"I think it is almost impossible to reverse that kind of trend because foreign investors are already quite important. It is for the management to listen to reasonable requests from investors and it will be good for institutional investors if they promote shareholder value."
Hama also points to Nippon Sheet Glass, which bought Pilkington, and which has a British president and CEO - Stuart Chambers. Nissan's CEO is of course the Brazilian born Carlos Ghosn and Sony's is Sir Howard Stringer. "I think Japanese companies are slowly changing their management otherwise it is almost impossible to survive," concludes Hama.
"Nissan has done a good turnaround although Honda not exceptionally so. Many companies are global companies and I have no doubt about their management. They are increasing shareholder value and I think that this will probably be a trend impossible to reverse."
Beyond politics and the macro-economic framework, the DIAM CEOs again emphasise that investors are now taking a pragmatic view on Japanese stocks.
"We are receiving enquiries from European investors because they take the view that Japanese equities are undervalued," says Hama. "But we also have Japanese investors who put money into Japanese shares. Japanese pension investors are still buying Japanese equities - they have balanced funds and these mandates have a certain allocation to Japanese equities."
Overall, DIAM has set itself the goal of becoming an asset manager with a more expansive reach, and Europe is part of that goal, as well as Asia. "Our three-year business plan is for DIAM to become a global asset manager with a focus on Europe," says Fukui. But DIAM has managed money for some time for oil producing clients within relationships engendered through the former Industrial Bank of Japan, which combined with Fuji Bank and Dai-ichi Kangyo Bank in 2002 to form the Mizuho Financial Group.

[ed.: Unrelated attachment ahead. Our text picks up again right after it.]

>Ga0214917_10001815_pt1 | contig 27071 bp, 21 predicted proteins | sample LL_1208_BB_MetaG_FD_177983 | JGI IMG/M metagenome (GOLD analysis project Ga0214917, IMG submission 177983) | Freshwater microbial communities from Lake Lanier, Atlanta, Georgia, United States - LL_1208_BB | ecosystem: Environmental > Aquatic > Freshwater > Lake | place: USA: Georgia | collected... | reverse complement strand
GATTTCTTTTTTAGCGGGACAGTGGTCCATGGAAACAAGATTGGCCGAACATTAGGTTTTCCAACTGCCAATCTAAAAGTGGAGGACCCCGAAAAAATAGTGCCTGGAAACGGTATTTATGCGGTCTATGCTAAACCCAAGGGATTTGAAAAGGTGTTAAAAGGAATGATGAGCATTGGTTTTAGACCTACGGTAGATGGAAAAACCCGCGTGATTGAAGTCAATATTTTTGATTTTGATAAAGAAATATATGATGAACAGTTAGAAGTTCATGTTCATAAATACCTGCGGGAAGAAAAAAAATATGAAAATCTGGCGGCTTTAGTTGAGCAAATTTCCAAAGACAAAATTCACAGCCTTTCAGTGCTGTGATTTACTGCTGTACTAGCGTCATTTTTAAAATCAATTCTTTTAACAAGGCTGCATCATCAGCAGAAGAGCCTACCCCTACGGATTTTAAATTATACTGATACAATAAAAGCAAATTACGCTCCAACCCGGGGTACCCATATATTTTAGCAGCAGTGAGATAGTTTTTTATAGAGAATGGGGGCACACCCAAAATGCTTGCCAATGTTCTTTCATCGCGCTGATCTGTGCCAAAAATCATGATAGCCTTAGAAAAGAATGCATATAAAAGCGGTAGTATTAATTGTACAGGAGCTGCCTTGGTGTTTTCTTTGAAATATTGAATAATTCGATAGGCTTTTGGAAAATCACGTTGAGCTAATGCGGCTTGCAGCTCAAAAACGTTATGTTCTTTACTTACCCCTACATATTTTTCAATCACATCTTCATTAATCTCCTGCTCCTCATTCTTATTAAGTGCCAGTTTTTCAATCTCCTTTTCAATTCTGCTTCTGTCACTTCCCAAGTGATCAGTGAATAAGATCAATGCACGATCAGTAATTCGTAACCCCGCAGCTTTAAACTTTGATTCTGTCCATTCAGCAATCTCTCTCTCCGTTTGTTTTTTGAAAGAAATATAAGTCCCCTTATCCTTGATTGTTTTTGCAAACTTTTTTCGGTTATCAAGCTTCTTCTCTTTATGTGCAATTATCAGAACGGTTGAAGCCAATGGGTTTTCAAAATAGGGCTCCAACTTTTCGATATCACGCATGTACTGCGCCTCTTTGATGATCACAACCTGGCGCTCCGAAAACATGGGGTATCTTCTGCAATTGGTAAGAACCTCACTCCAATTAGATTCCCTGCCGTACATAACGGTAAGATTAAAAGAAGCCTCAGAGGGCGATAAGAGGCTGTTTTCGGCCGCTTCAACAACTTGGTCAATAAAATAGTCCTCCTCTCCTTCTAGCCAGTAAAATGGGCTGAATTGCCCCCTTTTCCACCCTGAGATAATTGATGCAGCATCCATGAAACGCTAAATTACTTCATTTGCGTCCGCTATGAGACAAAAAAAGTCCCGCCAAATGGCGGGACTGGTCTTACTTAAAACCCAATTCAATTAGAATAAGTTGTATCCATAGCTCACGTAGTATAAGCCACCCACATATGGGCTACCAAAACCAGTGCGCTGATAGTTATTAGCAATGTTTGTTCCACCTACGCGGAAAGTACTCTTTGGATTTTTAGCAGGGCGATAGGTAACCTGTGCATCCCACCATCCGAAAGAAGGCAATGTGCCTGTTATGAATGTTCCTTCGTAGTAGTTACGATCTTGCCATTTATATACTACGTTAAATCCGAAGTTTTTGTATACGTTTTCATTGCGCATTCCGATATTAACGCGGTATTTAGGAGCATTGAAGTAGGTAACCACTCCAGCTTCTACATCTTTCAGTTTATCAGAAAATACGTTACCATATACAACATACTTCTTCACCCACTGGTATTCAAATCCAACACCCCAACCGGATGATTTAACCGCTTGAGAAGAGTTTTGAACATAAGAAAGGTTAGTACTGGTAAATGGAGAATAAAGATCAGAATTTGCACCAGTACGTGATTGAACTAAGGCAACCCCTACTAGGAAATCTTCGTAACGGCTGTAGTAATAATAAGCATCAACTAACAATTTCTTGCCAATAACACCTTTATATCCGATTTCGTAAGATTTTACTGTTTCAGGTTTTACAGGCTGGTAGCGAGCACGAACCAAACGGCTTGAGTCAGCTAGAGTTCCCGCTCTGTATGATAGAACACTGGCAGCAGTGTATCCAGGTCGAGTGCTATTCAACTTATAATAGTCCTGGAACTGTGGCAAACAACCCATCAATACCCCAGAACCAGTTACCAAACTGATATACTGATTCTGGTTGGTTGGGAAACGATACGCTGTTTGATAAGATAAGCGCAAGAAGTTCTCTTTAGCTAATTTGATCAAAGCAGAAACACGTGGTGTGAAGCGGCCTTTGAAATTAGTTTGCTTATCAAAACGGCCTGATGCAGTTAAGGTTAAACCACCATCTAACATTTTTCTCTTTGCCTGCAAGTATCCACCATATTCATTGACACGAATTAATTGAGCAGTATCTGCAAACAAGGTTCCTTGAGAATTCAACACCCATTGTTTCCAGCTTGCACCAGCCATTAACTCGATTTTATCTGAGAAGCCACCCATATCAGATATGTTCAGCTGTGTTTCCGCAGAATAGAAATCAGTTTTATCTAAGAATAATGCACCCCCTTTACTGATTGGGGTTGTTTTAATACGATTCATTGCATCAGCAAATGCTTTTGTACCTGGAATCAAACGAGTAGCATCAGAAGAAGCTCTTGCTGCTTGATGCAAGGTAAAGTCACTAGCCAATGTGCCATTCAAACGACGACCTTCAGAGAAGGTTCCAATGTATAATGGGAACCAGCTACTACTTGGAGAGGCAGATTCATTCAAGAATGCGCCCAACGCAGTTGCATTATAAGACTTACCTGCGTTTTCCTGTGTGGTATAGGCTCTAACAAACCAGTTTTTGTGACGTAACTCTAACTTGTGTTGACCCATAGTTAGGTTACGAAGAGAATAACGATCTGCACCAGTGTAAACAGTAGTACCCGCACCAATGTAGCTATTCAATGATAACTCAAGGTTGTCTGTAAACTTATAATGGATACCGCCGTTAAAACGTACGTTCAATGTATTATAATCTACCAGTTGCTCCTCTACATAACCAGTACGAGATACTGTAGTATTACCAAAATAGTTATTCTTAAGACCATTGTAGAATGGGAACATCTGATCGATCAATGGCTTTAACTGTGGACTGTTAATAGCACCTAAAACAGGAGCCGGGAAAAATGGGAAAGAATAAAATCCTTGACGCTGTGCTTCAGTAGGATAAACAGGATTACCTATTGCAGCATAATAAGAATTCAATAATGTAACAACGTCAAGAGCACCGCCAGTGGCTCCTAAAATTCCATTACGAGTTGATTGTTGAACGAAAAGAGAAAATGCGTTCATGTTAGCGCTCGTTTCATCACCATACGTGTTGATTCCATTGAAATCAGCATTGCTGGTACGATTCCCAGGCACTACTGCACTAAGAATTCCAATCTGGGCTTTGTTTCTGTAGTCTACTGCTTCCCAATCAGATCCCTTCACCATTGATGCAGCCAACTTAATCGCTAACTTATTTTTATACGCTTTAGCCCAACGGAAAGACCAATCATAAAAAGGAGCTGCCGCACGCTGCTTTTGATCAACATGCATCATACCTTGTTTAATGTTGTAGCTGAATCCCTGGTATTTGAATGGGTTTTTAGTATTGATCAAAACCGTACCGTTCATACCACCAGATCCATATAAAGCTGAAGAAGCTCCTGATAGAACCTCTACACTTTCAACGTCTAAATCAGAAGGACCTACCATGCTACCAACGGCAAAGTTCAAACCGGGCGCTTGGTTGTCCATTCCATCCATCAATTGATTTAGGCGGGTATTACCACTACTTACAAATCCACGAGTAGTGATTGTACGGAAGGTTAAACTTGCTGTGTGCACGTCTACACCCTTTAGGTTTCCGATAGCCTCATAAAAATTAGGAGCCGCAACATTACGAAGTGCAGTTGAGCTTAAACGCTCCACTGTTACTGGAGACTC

The asset management firm has also recently opened a research office in Hong Kong and is planning to open an office in Singapore this year. "We are thinking of expanding in Asia in two ways," says Hama. "We would like to sell our investments to Asian investors. We would also like to manage Asian equities for Japanese clients. We have been running these areas from Tokyo but we will be sending portfolio managers to local offices.
"Japanese investors are getting more interested in these emerging countries in Asia. The Japanese are very keen to diversify so they have already started to invest in new areas such as India and China," continues Hama.
Fukui adds that DIAM already runs a China equity fund for a French retail distributor. "We want to develop this area," he says.